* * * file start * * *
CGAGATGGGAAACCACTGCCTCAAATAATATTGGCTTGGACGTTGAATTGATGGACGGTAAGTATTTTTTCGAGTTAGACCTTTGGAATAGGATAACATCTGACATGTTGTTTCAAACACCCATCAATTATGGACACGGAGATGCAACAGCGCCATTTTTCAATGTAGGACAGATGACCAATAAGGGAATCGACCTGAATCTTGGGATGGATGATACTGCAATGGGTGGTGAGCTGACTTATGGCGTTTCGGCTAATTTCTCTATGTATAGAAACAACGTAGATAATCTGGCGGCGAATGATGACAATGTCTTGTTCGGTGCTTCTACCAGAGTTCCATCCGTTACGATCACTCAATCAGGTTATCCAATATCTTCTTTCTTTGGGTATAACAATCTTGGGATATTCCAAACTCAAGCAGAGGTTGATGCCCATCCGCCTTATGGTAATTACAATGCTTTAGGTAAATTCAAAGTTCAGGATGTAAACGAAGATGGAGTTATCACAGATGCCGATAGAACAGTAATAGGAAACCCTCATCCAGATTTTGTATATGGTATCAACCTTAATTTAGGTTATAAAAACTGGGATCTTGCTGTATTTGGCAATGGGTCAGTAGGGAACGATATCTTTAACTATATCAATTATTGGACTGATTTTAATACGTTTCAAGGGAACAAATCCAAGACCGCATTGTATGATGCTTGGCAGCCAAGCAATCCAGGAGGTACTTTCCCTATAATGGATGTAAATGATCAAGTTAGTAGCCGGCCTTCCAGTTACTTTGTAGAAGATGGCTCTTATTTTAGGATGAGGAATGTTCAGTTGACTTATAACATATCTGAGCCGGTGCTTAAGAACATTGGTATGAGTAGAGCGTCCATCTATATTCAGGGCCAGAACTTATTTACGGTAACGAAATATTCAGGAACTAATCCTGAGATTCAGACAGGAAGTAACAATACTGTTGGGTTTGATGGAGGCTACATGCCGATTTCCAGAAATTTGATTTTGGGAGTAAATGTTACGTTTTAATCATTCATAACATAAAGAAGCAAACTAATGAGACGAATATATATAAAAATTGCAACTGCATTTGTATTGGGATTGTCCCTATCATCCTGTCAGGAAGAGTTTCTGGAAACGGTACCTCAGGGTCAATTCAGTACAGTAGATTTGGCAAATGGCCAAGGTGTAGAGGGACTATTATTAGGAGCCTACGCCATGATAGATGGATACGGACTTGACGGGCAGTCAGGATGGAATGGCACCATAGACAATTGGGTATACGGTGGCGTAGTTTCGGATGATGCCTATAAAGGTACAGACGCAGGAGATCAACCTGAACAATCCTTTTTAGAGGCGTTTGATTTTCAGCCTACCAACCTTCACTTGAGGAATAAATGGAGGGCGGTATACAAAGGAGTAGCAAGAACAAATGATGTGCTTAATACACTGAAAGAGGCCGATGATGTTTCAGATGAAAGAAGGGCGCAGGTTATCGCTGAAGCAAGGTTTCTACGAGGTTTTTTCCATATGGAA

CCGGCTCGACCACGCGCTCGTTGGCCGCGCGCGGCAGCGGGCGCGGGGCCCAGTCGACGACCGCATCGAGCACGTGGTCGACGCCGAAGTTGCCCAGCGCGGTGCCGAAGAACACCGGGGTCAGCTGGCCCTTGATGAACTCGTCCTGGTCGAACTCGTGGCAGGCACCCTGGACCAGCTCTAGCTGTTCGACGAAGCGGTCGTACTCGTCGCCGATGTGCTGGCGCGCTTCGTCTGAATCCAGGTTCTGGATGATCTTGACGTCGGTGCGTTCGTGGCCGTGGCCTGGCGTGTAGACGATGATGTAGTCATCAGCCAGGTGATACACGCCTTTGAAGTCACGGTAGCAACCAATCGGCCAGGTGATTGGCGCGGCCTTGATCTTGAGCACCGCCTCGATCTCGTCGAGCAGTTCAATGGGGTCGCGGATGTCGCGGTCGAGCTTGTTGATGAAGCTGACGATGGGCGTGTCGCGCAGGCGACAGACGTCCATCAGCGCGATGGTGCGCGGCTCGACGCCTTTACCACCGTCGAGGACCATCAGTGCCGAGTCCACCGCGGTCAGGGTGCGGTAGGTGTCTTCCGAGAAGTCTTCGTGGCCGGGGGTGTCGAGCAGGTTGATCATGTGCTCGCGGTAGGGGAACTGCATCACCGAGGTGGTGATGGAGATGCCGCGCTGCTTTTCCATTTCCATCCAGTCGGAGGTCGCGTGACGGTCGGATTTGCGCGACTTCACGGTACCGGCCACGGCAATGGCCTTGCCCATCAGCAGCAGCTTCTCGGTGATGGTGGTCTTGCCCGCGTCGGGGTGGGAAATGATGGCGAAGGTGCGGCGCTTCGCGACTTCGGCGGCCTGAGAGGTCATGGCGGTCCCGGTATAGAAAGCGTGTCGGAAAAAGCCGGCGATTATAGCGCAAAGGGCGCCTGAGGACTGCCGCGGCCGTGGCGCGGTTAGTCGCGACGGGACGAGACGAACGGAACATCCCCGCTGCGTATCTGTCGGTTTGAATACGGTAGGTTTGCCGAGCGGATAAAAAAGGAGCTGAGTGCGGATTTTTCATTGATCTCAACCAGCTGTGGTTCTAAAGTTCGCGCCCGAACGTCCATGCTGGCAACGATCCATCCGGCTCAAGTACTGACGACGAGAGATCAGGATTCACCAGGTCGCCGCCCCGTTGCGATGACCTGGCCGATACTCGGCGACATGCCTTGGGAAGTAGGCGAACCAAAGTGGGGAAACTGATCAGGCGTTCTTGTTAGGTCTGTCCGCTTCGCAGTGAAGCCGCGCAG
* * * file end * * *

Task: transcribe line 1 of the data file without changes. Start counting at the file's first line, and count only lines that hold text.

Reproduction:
CGAGATGGGAAACCACTGCCTCAAATAATATTGGCTTGGACGTTGAATTGATGGACGGTAAGTATTTTTTCGAGTTAGACCTTTGGAATAGGATAACATCTGACATGTTGTTTCAAACACCCATCAATTATGGACACGGAGATGCAACAGCGCCATTTTTCAATGTAGGACAGATGACCAATAAGGGAATCGACCTGAATCTTGGGATGGATGATACTGCAATGGGTGGTGAGCTGACTTATGGCGTTTCGGCTAATTTCTCTATGTATAGAAACAACGTAGATAATCTGGCGGCGAATGATGACAATGTCTTGTTCGGTGCTTCTACCAGAGTTCCATCCGTTACGATCACTCAATCAGGTTATCCAATATCTTCTTTCTTTGGGTATAACAATCTTGGGATATTCCAAACTCAAGCAGAGGTTGATGCCCATCCGCCTTATGGTAATTACAATGCTTTAGGTAAATTCAAAGTTCAGGATGTAAACGAAGATGGAGTTATCACAGATGCCGATAGAACAGTAATAGGAAACCCTCATCCAGATTTTGTATATGGTATCAACCTTAATTTAGGTTATAAAAACTGGGATCTTGCTGTATTTGGCAATGGGTCAGTAGGGAACGATATCTTTAACTATATCAATTATTGGACTGATTTTAATACGTTTCAAGGGAACAAATCCAAGACCGCATTGTATGATGCTTGGCAGCCAAGCAATCCAGGAGGTACTTTCCCTATAATGGATGTAAATGATCAAGTTAGTAGCCGGCCTTCCAGTTACTTTGTAGAAGATGGCTCTTATTTTAGGATGAGGAATGTTCAGTTGACTTATAACATATCTGAGCCGGTGCTTAAGAACATTGGTATGAGTAGAGCGTCCATCTATATTCAGGGCCAGAACTTATTTACGGTAACGAAATATTCAGGAACTAATCCTGAGATTCAGACAGGAAGTAACAATACTGTTGGGTTTGATGGAGGCTACATGCCGATTTCCAGAAATTTGATTTTGGGAGTAAATGTTACGTTTTAATCATTCATAACATAAAGAAGCAAACTAATGAGACGAATATATATAAAAATTGCAACTGCATTTGTATTGGGATTGTCCCTATCATCCTGTCAGGAAGAGTTTCTGGAAACGGTACCTCAGGGTCAATTCAGTACAGTAGATTTGGCAAATGGCCAAGGTGTAGAGGGACTATTATTAGGAGCCTACGCCATGATAGATGGATACGGACTTGACGGGCAGTCAGGATGGAATGGCACCATAGACAATTGGGTATACGGTGGCGTAGTTTCGGATGATGCCTATAAAGGTACAGACGCAGGAGATCAACCTGAACAATCCTTTTTAGAGGCGTTTGATTTTCAGCCTACCAACCTTCACTTGAGGAATAAATGGAGGGCGGTATACAAAGGAGTAGCAAGAACAAATGATGTGCTTAATACACTGAAAGAGGCCGATGATGTTTCAGATGAAAGAAGGGCGCAGGTTATCGCTGAAGCAAGGTTTCTACGAGGTTTTTTCCATATGGAA